Can You Build Muscle Without Heavy Weights?
I speak to plenty of women who avoid lifting weights for fear of getting too bulky. Okay, looking like the Hulk is probably not the result most women are working towards, but there are huge advantages to adding weight training to your fitness routine. And no, you won’t suddenly tear all of your t-shirt sleeves apart!
Ladies, it’s time to stop being scared of lifting weights. I’m going to talk you through your fears and help you see why building muscle and using weights can help you feel better every day.
Building muscle does NOT equal bulking up
Firstly, let’s bust the myth that weight training makes you bulk up. I want to be clear about this right from word go: building muscle takes work. Building LOTS of muscle takes a bunch of hard work. No one wakes up looking like The Rock overnight. The average person’s diet and workout isn’t going to get you those kinds of results. Most bodybuilders spend hours in the gym lifting heavy weights and also follow a really strict diet that assists with muscle gain.
Because women naturally have lower testosterone levels than men, building lots of muscle generally takes a carefully controlled diet and lots of (heavy) resistance training. This means that it’s unlikely for you to ‘accidentally’ build yourself a bulkier or more muscular body.
I cannot tell you how many clients come to me saying they want to ‘tone up’. So here’s the lowdown — toning is building muscle! With resistance exercises, you may be able to achieve this faster, plus there are many other benefits. I’ve talked about some of the reasons to start weight training before, from increased strength to heart health.
“But I’ve never lifted weights before.” you say. Don’t worry, you’re not alone! A great starting point to help build your physical strength is bodyweight training. You don’t need any special equipment. These exercises use your own body weight and can be done almost anywhere! As you get stronger, they can also be modified for an extra challenge. In fact, bodyweight training is the foundation of my High Intensity Zero Equipment program
Some common styles of bodyweight exercises include push ups, squats, planks and lunges. The SWEAT app also recommends plyometric training to help increase your strength and power. Because of the simplicity of these exercises, you can easily move from one to the other, maximising your workout in a short space of time. Just make sure you aren’t skimping on the cool down!
Free weights & weight machines
Some of those weight machines can be scary, especially if you’re new to weight training. If you’re not sure about the correct way to use any gym equipment, please ask one of the trainers. Improper use may lead to injury, so getting your technique right is important!
While weight machines are great for some moves, free weights allow for a greater range of movement. One problem with weight machines is they’re not really designed with different body types in mind. A number of weight machines are awkwardly sized for women, which can make them even more difficult to use. This isn’t a problem with free weights, they offer more flexibility and can be used for a variety of exercises.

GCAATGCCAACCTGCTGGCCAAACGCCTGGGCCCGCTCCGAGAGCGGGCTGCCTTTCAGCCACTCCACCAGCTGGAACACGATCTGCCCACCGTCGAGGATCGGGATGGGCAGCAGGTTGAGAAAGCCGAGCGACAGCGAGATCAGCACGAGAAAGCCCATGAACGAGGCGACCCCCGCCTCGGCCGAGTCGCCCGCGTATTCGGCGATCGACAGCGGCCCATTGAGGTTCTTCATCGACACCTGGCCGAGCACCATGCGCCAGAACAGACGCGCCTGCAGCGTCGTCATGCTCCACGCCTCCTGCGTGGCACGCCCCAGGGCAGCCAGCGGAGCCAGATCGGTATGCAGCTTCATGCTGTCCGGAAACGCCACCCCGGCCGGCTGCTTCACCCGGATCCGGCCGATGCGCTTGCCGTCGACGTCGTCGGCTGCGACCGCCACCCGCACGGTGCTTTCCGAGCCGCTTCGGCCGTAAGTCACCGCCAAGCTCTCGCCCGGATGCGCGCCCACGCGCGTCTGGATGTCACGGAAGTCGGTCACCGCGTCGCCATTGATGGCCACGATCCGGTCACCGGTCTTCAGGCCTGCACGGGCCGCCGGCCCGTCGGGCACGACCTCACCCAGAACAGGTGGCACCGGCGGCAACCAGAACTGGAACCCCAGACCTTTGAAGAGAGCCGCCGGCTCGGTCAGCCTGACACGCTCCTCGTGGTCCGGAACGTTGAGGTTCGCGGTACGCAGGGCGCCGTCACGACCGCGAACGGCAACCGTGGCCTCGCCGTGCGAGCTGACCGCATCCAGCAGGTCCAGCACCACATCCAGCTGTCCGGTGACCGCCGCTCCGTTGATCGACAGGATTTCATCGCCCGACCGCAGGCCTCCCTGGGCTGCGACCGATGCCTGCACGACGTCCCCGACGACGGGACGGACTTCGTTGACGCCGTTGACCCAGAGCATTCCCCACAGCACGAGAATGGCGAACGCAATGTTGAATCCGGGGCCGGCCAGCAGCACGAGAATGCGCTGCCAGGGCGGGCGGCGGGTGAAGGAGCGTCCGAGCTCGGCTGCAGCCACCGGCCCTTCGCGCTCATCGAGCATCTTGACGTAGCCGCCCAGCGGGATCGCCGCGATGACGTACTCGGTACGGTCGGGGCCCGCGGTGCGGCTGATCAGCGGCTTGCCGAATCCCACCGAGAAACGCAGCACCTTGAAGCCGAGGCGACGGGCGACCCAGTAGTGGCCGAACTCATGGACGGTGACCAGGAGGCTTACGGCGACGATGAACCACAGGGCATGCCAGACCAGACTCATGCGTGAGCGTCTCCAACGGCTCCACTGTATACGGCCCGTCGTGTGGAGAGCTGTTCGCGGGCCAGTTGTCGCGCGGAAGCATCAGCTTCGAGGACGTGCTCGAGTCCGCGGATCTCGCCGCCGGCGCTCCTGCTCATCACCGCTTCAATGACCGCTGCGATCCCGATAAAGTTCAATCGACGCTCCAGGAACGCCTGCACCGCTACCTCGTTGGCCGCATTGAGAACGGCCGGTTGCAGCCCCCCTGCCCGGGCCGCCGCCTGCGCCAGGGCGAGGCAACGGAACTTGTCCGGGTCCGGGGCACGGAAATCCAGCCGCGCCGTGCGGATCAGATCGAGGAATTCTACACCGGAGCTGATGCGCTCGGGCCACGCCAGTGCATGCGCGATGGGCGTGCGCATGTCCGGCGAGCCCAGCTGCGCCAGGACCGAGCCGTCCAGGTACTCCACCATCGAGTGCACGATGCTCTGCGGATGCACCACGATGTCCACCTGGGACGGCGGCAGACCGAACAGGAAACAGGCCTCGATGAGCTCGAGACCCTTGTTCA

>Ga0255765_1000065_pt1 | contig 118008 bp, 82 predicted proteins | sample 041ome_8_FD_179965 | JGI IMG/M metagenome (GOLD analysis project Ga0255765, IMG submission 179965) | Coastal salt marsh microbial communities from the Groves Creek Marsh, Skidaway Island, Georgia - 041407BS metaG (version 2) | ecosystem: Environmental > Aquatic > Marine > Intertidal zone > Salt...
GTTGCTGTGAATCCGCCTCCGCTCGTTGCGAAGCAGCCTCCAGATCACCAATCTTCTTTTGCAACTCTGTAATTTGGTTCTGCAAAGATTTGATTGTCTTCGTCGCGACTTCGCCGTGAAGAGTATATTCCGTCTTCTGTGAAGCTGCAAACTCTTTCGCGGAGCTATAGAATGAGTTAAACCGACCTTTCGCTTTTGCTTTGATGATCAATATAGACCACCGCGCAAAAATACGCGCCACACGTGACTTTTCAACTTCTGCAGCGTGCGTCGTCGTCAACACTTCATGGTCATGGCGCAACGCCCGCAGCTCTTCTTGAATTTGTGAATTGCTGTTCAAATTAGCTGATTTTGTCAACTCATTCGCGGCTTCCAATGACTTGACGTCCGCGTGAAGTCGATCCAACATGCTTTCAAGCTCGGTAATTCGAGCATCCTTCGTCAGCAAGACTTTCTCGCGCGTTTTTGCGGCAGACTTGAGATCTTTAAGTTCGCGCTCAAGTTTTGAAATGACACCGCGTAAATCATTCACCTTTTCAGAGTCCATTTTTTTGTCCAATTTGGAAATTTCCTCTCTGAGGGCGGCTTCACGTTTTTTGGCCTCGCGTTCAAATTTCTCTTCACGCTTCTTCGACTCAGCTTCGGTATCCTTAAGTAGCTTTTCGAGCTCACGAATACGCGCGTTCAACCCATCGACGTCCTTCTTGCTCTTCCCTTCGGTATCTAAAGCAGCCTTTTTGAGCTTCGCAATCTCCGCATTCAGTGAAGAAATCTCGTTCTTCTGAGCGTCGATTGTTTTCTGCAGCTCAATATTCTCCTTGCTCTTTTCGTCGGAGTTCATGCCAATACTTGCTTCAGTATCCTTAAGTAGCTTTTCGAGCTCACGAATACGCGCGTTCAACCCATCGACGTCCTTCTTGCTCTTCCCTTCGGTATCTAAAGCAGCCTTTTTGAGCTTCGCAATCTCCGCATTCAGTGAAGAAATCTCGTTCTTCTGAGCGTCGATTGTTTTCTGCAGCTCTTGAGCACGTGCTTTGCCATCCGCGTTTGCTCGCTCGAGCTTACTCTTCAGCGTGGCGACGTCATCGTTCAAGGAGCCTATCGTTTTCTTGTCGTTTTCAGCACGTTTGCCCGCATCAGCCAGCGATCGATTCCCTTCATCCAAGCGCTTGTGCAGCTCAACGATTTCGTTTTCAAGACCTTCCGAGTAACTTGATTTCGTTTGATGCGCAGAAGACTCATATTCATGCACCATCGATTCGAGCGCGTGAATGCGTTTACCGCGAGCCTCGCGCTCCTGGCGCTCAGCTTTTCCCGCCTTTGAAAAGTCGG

If you don’t have access to a gym, there's a lot of versatile home gym equipment you can use, or you can substitute household objects instead of weights. Just make sure you carefully select these items and that you grip them safely.
So, is lifting light weights the way to go?
Sorry girls, it’s not that simple. Lifting lighter weights and using more repetitions is a great place to start. This will give you time to work on the proper weightlifting technique. Beginners who are just starting out may prefer to build their strength and general fitness first, using bodyweight exercises instead.
I want to point out that having the right technique is very important, so starting out with lighter weights is a great way to get this right. Generally, if your reps feel about a 7/10 in difficulty for a specific rep range, then I’d say you’re on the right track. Aim for quality over quantity in the way you complete your repetitions. Once you have the technique right and find the routine is getting easier, gradually increase the weight you’re lifting.
Picking up weights for a set number of repetitions won’t instantly cause bulk, even if the weights are on the heavier side. In fact, lifting heavy weights places more demands on your body, which can kick a number of positive changes into gear. For example, hormone regulation can improve, you can retain bone mass and high blood pressure can be reduced. With lighter weights, your body doesn’t necessarily have the same stress (the good kind) to trigger these physical changes.
As I often tell clients, creating the toned look that many women are after takes more than the occasional run. To lose weight and build lean muscle, I recommend using weight training as part of a healthy lifestyle and fitness routine.
* Disclaimer: This blog post is not intended to replace the advice of a medical professional. The above information should not be used to diagnose, treat, or prevent any disease or medical condition. Please consult your doctor before making any changes to your diet, sleep methods, daily activity, or fitness routine. Sweat assumes no responsibility for any personal injury or damage sustained by any recommendations, opinions, or advice given in this article.